Months after 9/11, Richard Reid boarded American Airlines Flight 63 from Paris to Miami, planning to blow it up with a shoe bomb. His plan was foiled when a flight attendant caught him trying to light a fuse emerging from his shoe, and he was tackled by passengers. Now, he says "it wasn't supposed to happen, not because it was displeasing to God," but because that was God's plan. In letters to criminologist Kimberly Mehlman-Orozco cited by NBC News, Reid explains, "It was not either my time to die nor that of those on the plane with me, and he had other plans for me which include my staying in prison and other matters which I may not be aware of as of yet."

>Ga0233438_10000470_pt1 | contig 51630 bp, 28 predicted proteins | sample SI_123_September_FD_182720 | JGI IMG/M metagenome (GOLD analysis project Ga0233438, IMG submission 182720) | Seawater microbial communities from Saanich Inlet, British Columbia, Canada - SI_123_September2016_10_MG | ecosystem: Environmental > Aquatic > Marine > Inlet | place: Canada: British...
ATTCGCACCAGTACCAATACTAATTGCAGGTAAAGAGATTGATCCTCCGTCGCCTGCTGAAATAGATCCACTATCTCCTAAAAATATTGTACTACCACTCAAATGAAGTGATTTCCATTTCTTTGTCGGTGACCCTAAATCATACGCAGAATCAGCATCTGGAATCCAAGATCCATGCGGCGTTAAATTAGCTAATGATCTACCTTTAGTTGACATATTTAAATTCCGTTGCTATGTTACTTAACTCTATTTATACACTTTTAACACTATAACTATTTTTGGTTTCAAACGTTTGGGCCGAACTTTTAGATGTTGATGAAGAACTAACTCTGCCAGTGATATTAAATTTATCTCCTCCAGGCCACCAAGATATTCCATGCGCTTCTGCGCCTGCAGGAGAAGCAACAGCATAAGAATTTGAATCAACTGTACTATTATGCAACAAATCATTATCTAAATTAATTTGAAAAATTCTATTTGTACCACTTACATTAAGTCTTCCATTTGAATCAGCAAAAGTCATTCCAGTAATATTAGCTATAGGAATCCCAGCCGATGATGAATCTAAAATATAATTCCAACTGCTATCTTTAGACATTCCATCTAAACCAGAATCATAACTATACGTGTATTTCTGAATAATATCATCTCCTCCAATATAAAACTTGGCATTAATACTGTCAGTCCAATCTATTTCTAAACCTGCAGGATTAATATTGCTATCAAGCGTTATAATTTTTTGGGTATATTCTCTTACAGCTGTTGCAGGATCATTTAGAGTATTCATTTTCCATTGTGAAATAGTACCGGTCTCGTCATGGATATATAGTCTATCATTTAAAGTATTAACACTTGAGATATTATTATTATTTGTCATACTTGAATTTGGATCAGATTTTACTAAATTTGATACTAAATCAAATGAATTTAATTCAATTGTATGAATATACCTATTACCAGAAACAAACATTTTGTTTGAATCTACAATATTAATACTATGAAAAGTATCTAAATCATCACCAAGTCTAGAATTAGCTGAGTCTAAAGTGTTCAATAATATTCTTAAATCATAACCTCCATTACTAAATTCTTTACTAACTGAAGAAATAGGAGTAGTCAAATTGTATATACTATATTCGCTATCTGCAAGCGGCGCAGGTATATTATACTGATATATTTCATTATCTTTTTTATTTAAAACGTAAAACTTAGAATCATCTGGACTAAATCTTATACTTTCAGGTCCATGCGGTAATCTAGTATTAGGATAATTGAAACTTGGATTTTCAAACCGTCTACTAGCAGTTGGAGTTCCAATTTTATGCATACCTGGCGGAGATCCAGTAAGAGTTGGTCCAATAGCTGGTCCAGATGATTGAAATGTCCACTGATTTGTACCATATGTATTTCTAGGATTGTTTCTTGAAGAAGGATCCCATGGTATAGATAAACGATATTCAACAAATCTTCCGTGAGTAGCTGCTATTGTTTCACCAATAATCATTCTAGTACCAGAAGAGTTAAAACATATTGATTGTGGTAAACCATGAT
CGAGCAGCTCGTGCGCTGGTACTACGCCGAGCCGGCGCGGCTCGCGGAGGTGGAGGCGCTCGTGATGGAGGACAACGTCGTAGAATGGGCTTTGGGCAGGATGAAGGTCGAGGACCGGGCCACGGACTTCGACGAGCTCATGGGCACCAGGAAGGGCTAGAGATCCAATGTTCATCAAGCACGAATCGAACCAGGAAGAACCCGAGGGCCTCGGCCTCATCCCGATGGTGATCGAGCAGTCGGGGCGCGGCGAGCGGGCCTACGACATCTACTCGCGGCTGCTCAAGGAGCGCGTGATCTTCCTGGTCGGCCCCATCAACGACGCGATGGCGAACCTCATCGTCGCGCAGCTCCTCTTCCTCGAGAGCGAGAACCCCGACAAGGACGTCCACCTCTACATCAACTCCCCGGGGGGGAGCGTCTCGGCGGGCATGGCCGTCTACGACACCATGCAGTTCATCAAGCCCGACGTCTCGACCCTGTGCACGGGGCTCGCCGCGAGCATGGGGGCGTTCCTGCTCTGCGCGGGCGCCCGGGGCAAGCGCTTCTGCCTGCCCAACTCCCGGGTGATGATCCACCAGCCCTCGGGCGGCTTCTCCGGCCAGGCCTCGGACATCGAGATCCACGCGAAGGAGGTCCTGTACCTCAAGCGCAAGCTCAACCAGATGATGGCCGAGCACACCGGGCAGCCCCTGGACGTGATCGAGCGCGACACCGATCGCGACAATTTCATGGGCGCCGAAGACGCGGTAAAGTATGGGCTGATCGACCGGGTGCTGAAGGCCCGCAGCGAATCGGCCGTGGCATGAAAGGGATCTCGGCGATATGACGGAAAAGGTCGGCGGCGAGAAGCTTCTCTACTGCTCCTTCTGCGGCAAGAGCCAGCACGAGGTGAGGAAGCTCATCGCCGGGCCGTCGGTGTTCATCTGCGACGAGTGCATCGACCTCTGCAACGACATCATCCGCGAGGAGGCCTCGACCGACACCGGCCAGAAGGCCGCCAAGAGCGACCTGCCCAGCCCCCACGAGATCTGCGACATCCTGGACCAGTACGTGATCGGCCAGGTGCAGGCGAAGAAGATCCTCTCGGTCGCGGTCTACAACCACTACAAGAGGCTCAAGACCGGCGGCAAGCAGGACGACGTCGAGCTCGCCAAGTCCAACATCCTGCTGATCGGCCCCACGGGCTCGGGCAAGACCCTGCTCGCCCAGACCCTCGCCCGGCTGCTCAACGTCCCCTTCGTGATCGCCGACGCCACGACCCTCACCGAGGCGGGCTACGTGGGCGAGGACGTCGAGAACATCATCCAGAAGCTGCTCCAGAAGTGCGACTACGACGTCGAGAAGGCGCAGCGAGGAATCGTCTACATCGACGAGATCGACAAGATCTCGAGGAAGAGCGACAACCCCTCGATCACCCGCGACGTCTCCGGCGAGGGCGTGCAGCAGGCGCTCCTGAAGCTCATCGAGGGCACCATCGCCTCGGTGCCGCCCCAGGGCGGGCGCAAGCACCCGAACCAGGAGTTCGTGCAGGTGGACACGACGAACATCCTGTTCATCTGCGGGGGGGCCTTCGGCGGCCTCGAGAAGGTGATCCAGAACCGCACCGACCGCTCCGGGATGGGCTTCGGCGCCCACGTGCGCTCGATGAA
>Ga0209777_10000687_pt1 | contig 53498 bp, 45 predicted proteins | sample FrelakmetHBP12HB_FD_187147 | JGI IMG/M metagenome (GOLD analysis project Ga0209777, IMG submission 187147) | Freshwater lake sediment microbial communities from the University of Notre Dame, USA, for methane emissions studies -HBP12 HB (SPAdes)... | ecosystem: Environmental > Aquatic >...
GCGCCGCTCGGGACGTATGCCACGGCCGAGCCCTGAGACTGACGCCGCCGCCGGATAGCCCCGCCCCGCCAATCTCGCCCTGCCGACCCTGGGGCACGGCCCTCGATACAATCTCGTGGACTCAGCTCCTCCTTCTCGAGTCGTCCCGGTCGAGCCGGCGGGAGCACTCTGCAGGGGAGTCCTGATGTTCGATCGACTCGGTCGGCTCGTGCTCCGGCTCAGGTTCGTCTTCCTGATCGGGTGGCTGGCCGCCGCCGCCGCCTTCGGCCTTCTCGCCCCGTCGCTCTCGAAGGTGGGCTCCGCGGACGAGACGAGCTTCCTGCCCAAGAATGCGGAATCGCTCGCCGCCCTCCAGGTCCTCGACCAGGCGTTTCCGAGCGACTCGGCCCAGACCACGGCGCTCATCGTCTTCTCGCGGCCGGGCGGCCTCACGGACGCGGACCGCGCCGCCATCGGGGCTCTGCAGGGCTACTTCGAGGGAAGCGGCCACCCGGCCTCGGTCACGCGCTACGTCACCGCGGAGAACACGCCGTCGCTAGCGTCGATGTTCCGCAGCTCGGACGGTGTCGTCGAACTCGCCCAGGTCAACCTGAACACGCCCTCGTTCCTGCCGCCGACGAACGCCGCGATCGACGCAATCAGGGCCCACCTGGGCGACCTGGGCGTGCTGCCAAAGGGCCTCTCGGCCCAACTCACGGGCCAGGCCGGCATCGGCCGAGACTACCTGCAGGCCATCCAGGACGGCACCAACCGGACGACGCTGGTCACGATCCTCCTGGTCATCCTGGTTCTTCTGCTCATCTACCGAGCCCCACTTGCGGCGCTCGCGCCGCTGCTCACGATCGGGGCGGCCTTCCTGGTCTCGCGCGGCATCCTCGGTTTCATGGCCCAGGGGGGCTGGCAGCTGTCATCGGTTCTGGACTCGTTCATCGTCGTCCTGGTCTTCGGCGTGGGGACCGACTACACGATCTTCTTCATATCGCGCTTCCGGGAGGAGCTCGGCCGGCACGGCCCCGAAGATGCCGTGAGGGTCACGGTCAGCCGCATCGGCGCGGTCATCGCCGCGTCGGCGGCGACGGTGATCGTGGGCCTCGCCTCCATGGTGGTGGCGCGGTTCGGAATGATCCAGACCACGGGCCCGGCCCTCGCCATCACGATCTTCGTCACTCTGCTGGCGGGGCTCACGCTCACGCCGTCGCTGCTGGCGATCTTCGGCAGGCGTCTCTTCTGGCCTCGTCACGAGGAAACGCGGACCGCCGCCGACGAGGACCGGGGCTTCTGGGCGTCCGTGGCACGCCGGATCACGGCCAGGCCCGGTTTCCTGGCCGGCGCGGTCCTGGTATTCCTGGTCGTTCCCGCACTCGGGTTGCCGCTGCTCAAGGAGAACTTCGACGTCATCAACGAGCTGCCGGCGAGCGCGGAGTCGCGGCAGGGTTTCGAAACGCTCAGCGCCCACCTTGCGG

He adds, from the supermax prison in Colorado, "I do have some tactical regrets of a sort which I won't go into here, but I don't regret losing my freedom." He also writes about more recent terrorist acts. "I do not see what happened at Charlie Hebdo as a tragedy," he says. "Rather the tragedy is that people think it is OK to demean the sacred and belittle that which is more beloved to we Muslims than their own souls." Mehlman-Orozco—who is planning to write a book and has also corresponded with Jihad Jane, NBC News reported last month—says Reid's letters shows how terrorists hold tightly to their interpretation of Islam. "It withstands the cost versus the benefit, it withstands the will to live, it withstands years in the toughest prison in America," she says. (Read more shoe bomber stories.)